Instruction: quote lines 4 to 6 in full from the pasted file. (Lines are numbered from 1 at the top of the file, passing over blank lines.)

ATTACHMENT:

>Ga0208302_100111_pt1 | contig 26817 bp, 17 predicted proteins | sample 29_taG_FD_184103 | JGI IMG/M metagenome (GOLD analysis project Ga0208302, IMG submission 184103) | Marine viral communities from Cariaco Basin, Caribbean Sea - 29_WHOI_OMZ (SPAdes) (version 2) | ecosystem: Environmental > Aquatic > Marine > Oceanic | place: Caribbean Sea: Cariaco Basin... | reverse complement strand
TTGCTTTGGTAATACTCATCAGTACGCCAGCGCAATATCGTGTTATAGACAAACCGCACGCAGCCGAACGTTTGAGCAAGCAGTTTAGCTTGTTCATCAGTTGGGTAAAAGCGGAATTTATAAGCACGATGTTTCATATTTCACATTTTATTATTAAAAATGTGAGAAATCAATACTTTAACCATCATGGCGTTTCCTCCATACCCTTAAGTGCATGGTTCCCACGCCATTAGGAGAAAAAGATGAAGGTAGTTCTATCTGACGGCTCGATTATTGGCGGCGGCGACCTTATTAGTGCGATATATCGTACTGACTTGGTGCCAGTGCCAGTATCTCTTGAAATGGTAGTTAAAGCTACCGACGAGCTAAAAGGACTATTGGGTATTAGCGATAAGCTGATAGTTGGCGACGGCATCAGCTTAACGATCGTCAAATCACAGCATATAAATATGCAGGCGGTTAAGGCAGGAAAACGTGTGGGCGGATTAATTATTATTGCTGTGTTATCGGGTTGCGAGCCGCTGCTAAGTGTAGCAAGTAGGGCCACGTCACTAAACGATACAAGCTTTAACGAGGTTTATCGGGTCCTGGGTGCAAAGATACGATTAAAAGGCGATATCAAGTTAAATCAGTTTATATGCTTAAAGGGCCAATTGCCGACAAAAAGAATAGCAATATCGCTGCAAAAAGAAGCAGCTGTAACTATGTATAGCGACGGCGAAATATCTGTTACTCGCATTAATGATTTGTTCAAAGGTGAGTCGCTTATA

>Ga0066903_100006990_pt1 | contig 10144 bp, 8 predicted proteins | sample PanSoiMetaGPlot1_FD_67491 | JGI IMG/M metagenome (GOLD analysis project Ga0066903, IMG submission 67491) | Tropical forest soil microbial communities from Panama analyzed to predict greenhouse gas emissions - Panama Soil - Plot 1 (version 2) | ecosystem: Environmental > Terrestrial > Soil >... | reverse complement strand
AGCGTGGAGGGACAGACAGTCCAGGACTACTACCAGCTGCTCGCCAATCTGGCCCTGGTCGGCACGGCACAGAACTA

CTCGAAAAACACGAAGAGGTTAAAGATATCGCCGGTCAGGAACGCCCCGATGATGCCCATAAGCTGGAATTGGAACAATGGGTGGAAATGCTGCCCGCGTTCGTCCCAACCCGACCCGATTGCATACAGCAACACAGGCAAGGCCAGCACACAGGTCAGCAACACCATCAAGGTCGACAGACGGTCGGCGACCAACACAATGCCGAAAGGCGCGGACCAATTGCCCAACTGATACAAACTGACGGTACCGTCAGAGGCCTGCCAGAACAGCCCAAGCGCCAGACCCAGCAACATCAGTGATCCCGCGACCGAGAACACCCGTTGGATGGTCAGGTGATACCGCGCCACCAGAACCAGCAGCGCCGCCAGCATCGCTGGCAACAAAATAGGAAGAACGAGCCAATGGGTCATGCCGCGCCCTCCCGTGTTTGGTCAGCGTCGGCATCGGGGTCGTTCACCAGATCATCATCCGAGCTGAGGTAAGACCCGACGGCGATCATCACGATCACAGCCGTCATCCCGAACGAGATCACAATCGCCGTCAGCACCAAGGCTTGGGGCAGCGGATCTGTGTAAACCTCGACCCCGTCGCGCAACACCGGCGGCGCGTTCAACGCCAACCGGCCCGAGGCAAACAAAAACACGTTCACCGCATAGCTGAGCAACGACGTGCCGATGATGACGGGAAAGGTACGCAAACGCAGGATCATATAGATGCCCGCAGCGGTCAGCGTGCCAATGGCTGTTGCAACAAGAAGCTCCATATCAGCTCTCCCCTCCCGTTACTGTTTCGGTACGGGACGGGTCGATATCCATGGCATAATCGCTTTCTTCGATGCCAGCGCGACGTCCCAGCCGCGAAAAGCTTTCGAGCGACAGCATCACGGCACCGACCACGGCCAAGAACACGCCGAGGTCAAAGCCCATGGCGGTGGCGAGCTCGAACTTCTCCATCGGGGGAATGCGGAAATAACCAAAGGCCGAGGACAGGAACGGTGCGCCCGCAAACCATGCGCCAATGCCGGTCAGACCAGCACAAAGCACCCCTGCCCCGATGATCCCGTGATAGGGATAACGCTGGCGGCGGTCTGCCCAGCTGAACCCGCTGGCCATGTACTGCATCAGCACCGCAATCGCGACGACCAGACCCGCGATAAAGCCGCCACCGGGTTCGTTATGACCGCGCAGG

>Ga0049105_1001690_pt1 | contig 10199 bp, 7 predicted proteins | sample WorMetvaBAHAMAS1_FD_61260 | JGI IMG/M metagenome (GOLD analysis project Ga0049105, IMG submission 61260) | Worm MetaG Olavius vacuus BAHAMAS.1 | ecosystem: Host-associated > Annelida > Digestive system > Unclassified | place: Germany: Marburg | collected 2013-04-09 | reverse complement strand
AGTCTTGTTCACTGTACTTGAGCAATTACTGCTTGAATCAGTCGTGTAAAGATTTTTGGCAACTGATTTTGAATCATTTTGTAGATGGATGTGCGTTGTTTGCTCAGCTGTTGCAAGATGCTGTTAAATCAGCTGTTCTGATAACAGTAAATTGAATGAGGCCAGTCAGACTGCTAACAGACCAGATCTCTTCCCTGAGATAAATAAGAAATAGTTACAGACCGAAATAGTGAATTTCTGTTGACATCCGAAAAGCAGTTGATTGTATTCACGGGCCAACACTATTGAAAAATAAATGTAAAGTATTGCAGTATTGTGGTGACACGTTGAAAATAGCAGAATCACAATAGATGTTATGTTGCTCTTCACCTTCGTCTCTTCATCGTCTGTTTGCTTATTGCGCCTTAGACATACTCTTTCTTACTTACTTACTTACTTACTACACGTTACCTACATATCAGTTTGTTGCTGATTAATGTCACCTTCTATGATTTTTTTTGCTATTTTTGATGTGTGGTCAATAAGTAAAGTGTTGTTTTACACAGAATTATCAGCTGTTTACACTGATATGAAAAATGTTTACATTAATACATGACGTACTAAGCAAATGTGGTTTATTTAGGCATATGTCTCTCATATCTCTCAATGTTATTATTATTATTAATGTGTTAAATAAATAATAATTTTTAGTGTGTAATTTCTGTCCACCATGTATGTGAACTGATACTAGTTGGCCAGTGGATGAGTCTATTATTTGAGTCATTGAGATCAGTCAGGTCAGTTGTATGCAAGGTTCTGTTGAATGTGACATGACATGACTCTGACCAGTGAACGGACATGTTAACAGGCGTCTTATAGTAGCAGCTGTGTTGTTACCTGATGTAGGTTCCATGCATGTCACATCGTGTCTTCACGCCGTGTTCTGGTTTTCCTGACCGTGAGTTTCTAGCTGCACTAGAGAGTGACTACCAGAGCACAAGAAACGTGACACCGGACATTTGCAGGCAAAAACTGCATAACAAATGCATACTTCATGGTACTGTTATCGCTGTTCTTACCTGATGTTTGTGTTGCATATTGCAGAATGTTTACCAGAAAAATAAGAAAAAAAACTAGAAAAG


AGCGTGGAGGGACAGACAGTCCAGGACTACTACCAGCTGCTCGCCAATCTGGCCCTGGTCGGCACGGCACAGAACTA

CTCGAAAAACACGAAGAGGTTAAAGATATCGCCGGTCAGGAACGCCCCGATGATGCCCATAAGCTGGAATTGGAACAATGGGTGGAAATGCTGCCCGCGTTCGTCCCAACCCGACCCGATTGCATACAGCAACACAGGCAAGGCCAGCACACAGGTCAGCAACACCATCAAGGTCGACAGACGGTCGGCGACCAACACAATGCCGAAAGGCGCGGACCAATTGCCCAACTGATACAAACTGACGGTACCGTCAGAGGCCTGCCAGAACAGCCCAAGCGCCAGACCCAGCAACATCAGTGATCCCGCGACCGAGAACACCCGTTGGATGGTCAGGTGATACCGCGCCACCAGAACCAGCAGCGCCGCCAGCATCGCTGGCAACAAAATAGGAAGAACGAGCCAATGGGTCATGCCGCGCCCTCCCGTGTTTGGTCAGCGTCGGCATCGGGGTCGTTCACCAGATCATCATCCGAGCTGAGGTAAGACCCGACGGCGATCATCACGATCACAGCCGTCATCCCGAACGAGATCACAATCGCCGTCAGCACCAAGGCTTGGGGCAGCGGATCTGTGTAAACCTCGACCCCGTCGCGCAACACCGGCGGCGCGTTCAACGCCAACCGGCCCGAGGCAAACAAAAACACGTTCACCGCATAGCTGAGCAACGACGTGCCGATGATGACGGGAAAGGTACGCAAACGCAGGATCATATAGATGCCCGCAGCGGTCAGCGTGCCAATGGCTGTTGCAACAAGAAGCTCCATATCAGCTCTCCCCTCCCGTTACTGTTTCGGTACGGGACGGGTCGATATCCATGGCATAATCGCTTTCTTCGATGCCAGCGCGACGTCCCAGCCGCGAAAAGCTTTCGAGCGACAGCATCACGGCACCGACCACGGCCAAGAACACGCCGAGGTCAAAGCCCATGGCGGTGGCGAGCTCGAACTTCTCCATCGGGGGAATGCGGAAATAACCAAAGGCCGAGGACAGGAACGGTGCGCCCGCAAACCATGCGCCAATGCCGGTCAGACCAGCACAAAGCACCCCTGCCCCGATGATCCCGTGATAGGGATAACGCTGGCGGCGGTCTGCCCAGCTGAACCCGCTGGCCATGTACTGCATCAGCACCGCAATCGCGACGACCAGACCCGCGATAAAGCCGCCACCGGGTTCGTTATGACCGCGCAGG

>Ga0049105_1001690_pt1 | contig 10199 bp, 7 predicted proteins | sample WorMetvaBAHAMAS1_FD_61260 | JGI IMG/M metagenome (GOLD analysis project Ga0049105, IMG submission 61260) | Worm MetaG Olavius vacuus BAHAMAS.1 | ecosystem: Host-associated > Annelida > Digestive system > Unclassified | place: Germany: Marburg | collected 2013-04-09 | reverse complement strand